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'Houn Dawgs' finding IEDs in Afghanistan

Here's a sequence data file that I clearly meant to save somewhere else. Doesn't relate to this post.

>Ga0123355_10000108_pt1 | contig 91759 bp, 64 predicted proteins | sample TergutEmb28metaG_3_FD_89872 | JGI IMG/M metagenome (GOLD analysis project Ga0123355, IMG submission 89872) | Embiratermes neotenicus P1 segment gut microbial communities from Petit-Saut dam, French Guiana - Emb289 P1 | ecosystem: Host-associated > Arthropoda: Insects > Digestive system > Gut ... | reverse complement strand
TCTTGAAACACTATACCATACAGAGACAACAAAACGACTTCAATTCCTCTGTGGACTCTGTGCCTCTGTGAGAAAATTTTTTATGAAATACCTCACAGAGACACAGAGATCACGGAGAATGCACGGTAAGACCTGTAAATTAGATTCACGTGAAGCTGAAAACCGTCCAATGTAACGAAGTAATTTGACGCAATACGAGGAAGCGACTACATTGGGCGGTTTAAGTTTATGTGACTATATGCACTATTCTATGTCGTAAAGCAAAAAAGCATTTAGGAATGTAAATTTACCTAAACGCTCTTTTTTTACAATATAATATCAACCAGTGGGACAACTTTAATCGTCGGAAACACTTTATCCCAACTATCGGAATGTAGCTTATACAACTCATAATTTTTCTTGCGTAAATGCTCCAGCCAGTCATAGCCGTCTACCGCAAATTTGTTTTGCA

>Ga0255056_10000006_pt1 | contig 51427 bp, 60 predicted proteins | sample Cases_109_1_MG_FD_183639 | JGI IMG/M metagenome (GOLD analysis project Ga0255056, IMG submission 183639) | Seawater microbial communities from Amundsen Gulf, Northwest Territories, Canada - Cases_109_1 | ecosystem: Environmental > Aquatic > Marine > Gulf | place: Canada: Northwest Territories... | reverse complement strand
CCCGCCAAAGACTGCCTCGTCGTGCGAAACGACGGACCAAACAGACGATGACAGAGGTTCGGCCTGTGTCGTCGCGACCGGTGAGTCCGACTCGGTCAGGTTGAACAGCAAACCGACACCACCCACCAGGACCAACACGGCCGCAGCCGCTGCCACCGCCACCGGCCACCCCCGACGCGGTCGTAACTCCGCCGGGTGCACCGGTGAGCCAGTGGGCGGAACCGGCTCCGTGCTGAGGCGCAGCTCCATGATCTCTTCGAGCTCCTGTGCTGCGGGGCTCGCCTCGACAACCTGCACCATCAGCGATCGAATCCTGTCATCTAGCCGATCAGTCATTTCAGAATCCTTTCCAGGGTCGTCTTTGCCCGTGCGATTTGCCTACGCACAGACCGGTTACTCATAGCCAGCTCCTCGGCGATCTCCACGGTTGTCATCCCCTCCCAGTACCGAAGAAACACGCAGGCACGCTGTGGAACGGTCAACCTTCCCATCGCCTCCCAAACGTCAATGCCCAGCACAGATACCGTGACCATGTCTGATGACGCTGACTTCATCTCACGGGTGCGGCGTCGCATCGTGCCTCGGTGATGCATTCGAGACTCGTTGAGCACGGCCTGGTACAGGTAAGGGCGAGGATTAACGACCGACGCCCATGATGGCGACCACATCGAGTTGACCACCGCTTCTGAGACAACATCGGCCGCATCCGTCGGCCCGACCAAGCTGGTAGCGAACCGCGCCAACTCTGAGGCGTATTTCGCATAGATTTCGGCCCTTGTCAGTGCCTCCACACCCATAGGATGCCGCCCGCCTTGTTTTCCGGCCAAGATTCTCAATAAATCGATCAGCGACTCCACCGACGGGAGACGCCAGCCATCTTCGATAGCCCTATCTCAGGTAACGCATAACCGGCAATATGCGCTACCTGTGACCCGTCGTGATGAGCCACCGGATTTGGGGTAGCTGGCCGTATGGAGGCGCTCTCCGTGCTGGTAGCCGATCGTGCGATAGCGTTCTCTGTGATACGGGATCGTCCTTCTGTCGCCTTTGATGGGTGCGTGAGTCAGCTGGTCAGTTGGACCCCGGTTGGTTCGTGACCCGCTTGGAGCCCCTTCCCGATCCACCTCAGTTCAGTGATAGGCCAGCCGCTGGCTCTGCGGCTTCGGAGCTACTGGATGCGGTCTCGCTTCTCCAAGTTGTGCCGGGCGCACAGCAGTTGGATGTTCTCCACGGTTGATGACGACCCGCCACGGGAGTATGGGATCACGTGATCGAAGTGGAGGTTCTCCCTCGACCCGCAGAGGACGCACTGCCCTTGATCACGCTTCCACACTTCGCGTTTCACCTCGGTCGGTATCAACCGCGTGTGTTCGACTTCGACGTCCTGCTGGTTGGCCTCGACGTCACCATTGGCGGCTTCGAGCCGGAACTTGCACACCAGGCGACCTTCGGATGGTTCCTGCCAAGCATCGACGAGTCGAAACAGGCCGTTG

Printer Friendly VersionPrinter Friendly VersionSend to a FriendSend to a FriendMissouri's "Houn Dawgs" of the 203rd Engineer Battalion are sniffing out improvised explosive devices in Afghanistan and rendering them harmless. Sustained by support from back home, members of the Missouri National Guard -- joined by Soldiers from Georgia, Kansas, South Dakota and Washington -- are prevailing in this dangerous mission. "We're all very proud to be here representing our state and our nation," Lt. Col. Tony Adrian, the battalion commander, said Tuesday during a "DoDLive" bloggers roundtable. Considered one of the most dangerous and important missions assigned to the U.S. military, route clearance ensures safety for those traveling Afghanistan's roads - a mission felt across the region. The 203rd's area of responsibility is about the size of West Virginia, Adrian said. "It's a constant cat and mouse game with the enemy," he said. "They change their tactics. We change ours. And the cycle goes on." In addition to the route clearance mission, Adrian said troops are preparing for a surge of forces ordered by President Obama and also training Afghan forces to take over when coalition forces leave. The Houn Dawgs deployed last fall in support of Operation Enduring Freedom and are expected to leave Afghanistan later this year. The deployment is the battalion's second in five years. The 203rd served in Iraq in 2003 and 2004. The lineage of the 203rd dates back to 1876, and in 1916 it became known as the "Houn' Dawg Outfit" after it was associated with the song, "You Gotta Quick Kickin' My Dog Around." "One of our biggest [strengths] is the Soldiers themselves," Command Sgt. Maj. Steven Stuenkel said, also by phone from Afghanistan. Soldiers scan for signs of IEDs and monitor how the local populace is acting, often a clue to trouble ahead. "It does boil down to instinct and the quality of leaders that we have over here," Adrian said, noting the caliber of the young lieutenants who serve as platoon leaders for the Houn Dawgs. "They're able to think on their feet," he said. "They're very ingenious. They've got very good instincts." The 203rd is well-equipped with Mine Resistant Ambush Protected military vehicles known as MRAPs, rocket-propelled grenade cages and detection devices that include ground-penetrating radar, infrared and thermal optics and electrical jamming devices, Stuenkel said. "Technology is one of our strengths here in this fight," Adrian said. "The technology we have ... is shared with our coalition partners." And the 203rd's citizen-Soldiers are well-trained, he said. More people volunteered for the mission than the Houn Dawgs could use, he said. "We didn't have any trouble filling the ranks and getting our forces up-to-strength." Soldiers encounter IEDs tripped by pressure plates, radio control or command wires, the command sergeant major said. Adrian said the ratio of IEDs found and cleared is one measure of effectiveness - a figure that currently stands at about 75 percent. "We do very well on that," he said. "Right now, during the winter, it is a slow season for IEDs in most areas. That is all going to change come the warmer weather." The 203rd commands, controls and supports three Guard sapper companies in Afghanistan - its own 1141st Engineer Company out of Kansas City, Mo.; the 211st Engineer Company out of South Dakota and the 810th Engineer Company out of Georgia.